All non-VSL interface configurations on the standby chassis revert to the default configuration and non-VSL related configurations are not merged. If you fail to perform any of the required configurations, you will have to repeat the configuration on the active chassis. Auto-configuration merges these commands for the standby chassis:

hw-module switch number slot number

switch virtual domain number

switch number priority priority

power redundancy-mode combined switch number

no power enable switch num module number

interface port-channel num switch virtual link number

interface type switch_#/slot_#/port_# channel-group number mode on

(Optional) Configuring Standby Chassis Modules

After the reboot, each chassis contains the module provisioning for its own slots. In addition, the modules from the standby chassis are automatically provisioned on the active chassis with default configuration.

Configurations for the standby chassis modules revert to their default settings (for example, no IP addresses).

You can view the module provisioning information in the configuration file, by entering the show startup-config command (after you have saved the configuration).


Note Do not delete or modify this section of the configuration file. In Cisco IOS Release 12.2(50)SY and later releases, you can no longer add module provisioning entries using the module provision CLI command. When a module is not present, the provisioning entry for that module can be cleared using the no slot command with the module provision CLI command. Note that the VSS setup does not support the module clear-config command.


The following example shows the module provisioning information from a configuration file:

module provision switch 1 
 slot 1 slot-type 148 port-type 60 number 4  virtual-slot 17 
 slot 2 slot-type 137 port-type 31 number 16  virtual-slot 18 
 slot 3 slot-type 227 port-type 60 number 8  virtual-slot 19 
 slot 4 slot-type 225 port-type 61 number 48  virtual-slot 20 
 slot 5 slot-type 82 port-type 31 number 2  virtual-slot 21 
module provision switch 2 
 slot 1 slot-type 148 port-type 60 number 4  virtual-slot 33 
 slot 2 slot-type 227 port-type 60 number 8  virtual-slot 34 
 slot 3 slot-type 137 port-type 31 number 16  virtual-slot 35 
 slot 4 slot-type 225 port-type 61 number 48  virtual-slot 36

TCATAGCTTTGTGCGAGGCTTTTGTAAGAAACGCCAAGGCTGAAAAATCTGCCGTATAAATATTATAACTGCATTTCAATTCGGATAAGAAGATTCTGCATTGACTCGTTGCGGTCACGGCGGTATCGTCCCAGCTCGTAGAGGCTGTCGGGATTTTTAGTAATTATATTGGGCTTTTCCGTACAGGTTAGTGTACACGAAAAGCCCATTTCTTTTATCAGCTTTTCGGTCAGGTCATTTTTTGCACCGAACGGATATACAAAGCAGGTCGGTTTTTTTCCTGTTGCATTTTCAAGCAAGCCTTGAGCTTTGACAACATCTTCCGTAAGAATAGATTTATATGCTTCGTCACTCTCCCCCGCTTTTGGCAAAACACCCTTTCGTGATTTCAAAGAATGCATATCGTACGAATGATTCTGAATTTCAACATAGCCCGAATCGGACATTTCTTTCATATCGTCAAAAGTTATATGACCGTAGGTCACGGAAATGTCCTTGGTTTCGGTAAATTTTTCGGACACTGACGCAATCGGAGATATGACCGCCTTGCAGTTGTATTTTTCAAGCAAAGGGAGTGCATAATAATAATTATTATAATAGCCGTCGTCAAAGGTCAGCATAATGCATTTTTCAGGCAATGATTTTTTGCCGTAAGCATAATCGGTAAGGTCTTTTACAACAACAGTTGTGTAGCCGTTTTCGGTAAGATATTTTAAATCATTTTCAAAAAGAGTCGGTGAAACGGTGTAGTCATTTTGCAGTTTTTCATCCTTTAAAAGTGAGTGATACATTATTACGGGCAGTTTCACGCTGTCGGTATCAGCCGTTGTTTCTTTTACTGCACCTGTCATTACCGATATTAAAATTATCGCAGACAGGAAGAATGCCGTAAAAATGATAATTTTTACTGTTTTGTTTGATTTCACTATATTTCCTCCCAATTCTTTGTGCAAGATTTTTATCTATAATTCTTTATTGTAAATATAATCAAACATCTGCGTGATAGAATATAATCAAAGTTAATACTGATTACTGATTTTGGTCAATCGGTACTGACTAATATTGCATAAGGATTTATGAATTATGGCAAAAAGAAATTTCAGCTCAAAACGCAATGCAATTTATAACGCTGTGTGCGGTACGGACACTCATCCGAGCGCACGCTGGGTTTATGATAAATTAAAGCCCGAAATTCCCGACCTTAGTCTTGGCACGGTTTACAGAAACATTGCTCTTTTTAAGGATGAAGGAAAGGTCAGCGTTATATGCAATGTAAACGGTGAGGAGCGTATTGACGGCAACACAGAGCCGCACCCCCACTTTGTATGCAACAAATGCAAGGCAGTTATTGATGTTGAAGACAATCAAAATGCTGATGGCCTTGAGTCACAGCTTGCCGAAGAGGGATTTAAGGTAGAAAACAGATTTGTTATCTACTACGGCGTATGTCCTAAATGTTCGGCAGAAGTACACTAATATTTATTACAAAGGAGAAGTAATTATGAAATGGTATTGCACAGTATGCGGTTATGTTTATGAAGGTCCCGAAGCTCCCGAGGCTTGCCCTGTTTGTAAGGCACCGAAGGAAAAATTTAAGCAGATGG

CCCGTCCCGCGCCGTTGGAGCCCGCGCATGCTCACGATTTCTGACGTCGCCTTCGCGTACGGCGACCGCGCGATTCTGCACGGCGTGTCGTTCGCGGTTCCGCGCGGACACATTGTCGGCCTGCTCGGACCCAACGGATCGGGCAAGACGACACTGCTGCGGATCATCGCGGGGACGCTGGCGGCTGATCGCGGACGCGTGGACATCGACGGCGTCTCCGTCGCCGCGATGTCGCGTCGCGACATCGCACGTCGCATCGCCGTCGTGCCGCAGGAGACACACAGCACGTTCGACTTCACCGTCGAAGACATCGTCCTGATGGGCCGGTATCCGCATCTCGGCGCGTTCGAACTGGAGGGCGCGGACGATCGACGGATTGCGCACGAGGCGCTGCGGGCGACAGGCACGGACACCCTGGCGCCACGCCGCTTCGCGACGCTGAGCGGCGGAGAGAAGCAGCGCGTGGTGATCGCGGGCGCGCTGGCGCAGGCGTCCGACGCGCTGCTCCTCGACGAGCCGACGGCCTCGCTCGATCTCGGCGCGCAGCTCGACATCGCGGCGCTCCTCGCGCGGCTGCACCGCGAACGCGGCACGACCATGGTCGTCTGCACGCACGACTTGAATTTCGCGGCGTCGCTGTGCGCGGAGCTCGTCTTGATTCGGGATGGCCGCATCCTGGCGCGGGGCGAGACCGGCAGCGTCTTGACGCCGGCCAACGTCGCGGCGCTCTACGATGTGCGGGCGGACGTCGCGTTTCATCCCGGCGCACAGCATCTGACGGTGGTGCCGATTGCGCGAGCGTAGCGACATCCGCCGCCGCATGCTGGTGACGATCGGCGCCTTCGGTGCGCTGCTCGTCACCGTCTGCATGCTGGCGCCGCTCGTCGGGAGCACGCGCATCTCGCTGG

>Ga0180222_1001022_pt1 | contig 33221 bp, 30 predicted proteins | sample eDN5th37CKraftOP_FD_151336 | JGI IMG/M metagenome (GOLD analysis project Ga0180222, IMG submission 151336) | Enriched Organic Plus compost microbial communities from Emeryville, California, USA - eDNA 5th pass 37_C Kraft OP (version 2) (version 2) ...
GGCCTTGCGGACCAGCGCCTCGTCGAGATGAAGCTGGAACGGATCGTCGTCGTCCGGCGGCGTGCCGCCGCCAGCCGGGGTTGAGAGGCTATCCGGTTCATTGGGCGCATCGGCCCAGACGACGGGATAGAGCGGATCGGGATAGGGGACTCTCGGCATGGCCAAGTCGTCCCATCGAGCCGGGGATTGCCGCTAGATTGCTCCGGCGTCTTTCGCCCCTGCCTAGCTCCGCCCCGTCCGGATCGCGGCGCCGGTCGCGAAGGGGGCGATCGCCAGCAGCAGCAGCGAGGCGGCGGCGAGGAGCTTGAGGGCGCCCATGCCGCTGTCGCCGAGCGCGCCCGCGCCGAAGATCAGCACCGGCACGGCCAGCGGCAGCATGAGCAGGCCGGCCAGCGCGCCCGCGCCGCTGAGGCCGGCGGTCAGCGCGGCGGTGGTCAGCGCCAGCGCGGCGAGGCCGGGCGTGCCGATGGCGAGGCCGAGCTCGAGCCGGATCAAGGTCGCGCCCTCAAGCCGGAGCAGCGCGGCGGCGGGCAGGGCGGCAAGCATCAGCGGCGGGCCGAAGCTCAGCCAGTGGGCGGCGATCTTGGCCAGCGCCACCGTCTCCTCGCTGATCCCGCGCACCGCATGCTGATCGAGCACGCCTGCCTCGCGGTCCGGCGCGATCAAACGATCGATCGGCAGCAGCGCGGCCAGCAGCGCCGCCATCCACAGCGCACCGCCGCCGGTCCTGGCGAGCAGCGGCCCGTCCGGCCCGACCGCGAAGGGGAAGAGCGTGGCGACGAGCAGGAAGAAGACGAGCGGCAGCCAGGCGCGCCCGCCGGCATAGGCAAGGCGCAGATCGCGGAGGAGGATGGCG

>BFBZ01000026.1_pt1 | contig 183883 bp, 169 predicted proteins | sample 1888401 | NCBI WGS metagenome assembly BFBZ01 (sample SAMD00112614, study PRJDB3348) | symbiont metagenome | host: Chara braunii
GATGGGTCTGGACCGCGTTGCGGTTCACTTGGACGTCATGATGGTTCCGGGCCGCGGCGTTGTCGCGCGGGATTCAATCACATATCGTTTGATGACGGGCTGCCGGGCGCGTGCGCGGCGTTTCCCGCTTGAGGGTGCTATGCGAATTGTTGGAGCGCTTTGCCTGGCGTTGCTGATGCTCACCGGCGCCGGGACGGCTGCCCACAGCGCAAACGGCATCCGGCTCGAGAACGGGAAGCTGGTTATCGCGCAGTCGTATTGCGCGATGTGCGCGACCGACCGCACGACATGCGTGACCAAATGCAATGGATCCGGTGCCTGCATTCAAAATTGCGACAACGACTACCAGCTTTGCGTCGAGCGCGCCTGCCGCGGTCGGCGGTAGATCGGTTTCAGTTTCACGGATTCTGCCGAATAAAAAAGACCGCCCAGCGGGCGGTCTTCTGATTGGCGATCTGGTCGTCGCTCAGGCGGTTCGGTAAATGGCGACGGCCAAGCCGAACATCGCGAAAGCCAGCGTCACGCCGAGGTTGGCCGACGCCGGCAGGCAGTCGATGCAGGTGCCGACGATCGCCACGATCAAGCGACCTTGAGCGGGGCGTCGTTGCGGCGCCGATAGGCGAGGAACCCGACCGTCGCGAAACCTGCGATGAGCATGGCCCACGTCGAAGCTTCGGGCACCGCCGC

slot 5 slot-type 82 port-type 31 number 2  virtual-slot 37 

Displaying VSS Information

These commands display basic information about the VSS:

Command
Purpose

show switch virtual

Displays the virtual switch domain number, and the switch number and role for each of the chassis.

show switch virtual role

Displays the role, switch number, and priority for each of the chassis in the VSS.

show switch virtual link

Displays the status of the VSL.


The following example shows the information output from these commands:

Router# show switch virtual 
Switch mode                  : Virtual Switch
Virtual switch domain number : 100
Local switch number          : 1
Local switch operational role: Virtual Switch Active
Peer switch number           : 2
Peer switch operational role : Virtual Switch Standby
 
   
Router# show switch virtual role 
Switch  Switch Status  Preempt    Priority  Role     Session ID
        Number         Oper(Conf) Oper(Conf)         Local  Remote
------------------------------------------------------------------
LOCAL    1     UP      FALSE(N)   100(100)  ACTIVE   0      0   
REMOTE   2     UP      FALSE(N)   100(100)  STANDBY  8158   1991
 
   
In dual-active recovery mode: No
 
   
Router# show switch virtual link 
VSL Status: UP
VSL Uptime: 4 hours, 26 minutes
VSL SCP Ping: Pass OK
VSL ICC (Ping): Pass
VSL Control Link: Te 1/5/1

Converting a VSS to Standalone Chassis

Copying the VSS Configuration to a Backup File